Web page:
Morality’s Collapse: Antinatalism, Transhumanism and the Future of Humankind

Paper by Jeroen Robbert Zandbergen, published on December 9, 2021 in Journal of Ethics and Emerging Technologies

In the present work I explore the unignorably momentous responsibility of contemporary philosophy to conclude the project of humanism as inherited from Enlightenment-era thinking. I argue that there are presently two avenues open to us. On the one hand there is antinatalism, according to which humankind must be gestured towards self-imposed extinction and thereby overcome. On the other hand, there is transhumanism which inspires the hope that we may transcend any limitations to our being and flourish as a result of radical enhancement, thereby also overcoming humankind. On both accounts, the ‘human’ is something to be overcome, either negatively (antinatalism) or positively (transhumanism). As both have a common ancestor in radical Enlightenment-era humanism, this choice between radical resignation and affirmation becomes all the more pertinent now that we find ourselves in modernity’s wake and in the ruins of morality’s collapse.

Wailing from the heights of velleity: A strong case for antinatalism in these trying times

Paper by Jeroen Robbert Zandbergen, published on March 12, 2021 in South African Journal of Philosophy

The twenty-first century is teeming with larger-than-life threats to our larger-than-life existence, such as famine, war, natural disasters and climate change, viruses, incurable disease, etc. At stake is the future of the human species as a whole. But it is not just external threats that herald the prospective end of humanity. We also face the general exhaustion of many of our earlier and more comfortable modes of philosophy. This is arguably a much graver threat. It is this gloomy atmosphere that the philosophy of antinatalism taps into. Antinatalism is the philosophical view according to which human reproduction should be brought to a halt for any of a variety of reasons. It will be argued here, however, that we can only come to the antinatalist conclusion when we affirm that humankind (somehow) represents a very persistent anomaly in the universe at large. Otherwise, we could simply resort to (much) less radical steps than the ones advocated by antinatalism. Based on this, an important distinction will be made between reactionary (or activist) antinatalism and its more philosophical, so-called originary, counterpart. Ultimately, against recent attempts that push for a moderate embrace of antinatalism, the present work makes a strong case for it. It is argued that this is warranted by the very writings most usually associated with this radical philosophical position.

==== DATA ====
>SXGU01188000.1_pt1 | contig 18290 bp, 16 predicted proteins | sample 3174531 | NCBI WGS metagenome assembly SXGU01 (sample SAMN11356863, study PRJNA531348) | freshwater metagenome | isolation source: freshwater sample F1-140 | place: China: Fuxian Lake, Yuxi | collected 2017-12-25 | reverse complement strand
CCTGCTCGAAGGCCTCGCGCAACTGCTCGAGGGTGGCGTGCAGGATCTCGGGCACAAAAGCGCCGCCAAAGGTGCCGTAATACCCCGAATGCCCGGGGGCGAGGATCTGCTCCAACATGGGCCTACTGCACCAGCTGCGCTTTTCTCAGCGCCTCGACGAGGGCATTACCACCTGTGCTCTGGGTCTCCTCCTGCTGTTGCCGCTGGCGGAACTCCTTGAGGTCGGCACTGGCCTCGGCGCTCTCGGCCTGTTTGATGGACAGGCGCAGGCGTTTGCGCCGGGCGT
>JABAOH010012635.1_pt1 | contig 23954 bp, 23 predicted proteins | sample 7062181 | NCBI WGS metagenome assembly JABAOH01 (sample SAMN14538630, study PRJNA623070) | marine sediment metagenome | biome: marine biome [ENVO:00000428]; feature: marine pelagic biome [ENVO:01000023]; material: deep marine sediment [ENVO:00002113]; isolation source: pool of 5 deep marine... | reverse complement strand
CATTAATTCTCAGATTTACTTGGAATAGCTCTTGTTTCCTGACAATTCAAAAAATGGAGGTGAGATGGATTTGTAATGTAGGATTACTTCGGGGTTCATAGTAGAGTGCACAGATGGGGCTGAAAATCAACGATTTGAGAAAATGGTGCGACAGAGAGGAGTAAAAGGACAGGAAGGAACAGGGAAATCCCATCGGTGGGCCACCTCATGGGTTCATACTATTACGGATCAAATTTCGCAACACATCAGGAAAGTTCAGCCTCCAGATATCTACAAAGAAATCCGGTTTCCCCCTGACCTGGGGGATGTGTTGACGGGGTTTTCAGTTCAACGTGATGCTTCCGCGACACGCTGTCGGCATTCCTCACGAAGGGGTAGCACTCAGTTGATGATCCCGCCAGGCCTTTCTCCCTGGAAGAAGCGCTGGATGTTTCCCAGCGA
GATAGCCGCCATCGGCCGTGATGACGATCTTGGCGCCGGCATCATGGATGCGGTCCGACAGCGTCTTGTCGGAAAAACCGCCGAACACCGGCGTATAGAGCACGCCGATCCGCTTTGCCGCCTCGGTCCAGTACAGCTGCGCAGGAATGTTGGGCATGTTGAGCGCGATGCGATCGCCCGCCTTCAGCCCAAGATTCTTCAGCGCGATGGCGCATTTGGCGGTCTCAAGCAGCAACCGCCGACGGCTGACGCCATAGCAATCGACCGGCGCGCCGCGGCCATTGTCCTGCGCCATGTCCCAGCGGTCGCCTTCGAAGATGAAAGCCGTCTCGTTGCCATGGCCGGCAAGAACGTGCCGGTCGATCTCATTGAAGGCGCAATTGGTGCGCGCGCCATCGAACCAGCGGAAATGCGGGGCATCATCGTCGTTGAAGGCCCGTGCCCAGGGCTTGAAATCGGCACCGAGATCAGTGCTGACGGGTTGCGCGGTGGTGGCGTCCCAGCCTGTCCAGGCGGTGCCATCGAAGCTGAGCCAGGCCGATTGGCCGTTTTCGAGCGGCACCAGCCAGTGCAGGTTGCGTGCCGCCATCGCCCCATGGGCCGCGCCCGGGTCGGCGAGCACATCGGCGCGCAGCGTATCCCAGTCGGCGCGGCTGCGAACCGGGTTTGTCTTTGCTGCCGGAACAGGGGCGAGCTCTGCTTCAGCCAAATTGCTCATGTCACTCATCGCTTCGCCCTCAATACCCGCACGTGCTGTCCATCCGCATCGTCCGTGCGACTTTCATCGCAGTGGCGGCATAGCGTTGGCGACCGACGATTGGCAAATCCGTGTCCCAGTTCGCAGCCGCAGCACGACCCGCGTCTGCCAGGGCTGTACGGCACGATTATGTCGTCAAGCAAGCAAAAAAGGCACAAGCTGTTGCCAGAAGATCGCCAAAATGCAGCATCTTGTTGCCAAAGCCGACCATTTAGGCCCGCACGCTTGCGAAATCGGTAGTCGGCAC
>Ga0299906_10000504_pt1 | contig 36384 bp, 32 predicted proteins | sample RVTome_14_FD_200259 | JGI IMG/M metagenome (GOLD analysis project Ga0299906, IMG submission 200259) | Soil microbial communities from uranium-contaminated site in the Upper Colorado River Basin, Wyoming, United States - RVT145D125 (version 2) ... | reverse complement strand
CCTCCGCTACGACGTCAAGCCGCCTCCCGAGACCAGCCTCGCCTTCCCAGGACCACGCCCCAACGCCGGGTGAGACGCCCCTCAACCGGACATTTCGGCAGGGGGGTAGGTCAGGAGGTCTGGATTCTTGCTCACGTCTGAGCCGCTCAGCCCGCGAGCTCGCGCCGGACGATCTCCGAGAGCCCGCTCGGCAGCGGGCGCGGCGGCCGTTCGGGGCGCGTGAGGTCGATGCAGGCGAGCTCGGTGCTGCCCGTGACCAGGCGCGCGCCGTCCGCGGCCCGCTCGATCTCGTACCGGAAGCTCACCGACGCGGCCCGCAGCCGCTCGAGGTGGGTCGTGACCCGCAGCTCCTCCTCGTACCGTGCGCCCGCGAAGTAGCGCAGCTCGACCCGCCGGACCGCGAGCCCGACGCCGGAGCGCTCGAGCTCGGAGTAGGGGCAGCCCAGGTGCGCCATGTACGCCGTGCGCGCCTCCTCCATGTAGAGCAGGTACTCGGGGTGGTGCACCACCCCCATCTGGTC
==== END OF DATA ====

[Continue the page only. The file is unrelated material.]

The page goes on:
Between Iron Skies and Copper Earth: Antinatalism and the Death of God

Paper by Jeroen Robbert Zandbergen, published on December 17, 2020 in Zygon

The proclamation of the death of God came at a pivotal time in the history of humankind. It far transcended the concerns of the religious faithful and dented the entire fabric of human existence. Left to its own devices, humans intended their consciousness to replace God's. This proved to be a terrible mistake that collapsed the entire modern project. One of the worldviews that emerged in the wake of this eruption was antinatalism, which refers to the conviction that human reproduction should be brought to an absolute halt. This is the most modern outgrowth of the death of God and represents the most radical face of secular humanism. In spite of the admittedly dark fumes that leak out from the term ‘antinatalism’, this philosophical position emerges quite naturally when we consider the depletion of our traditional sources of philosophical enquiry.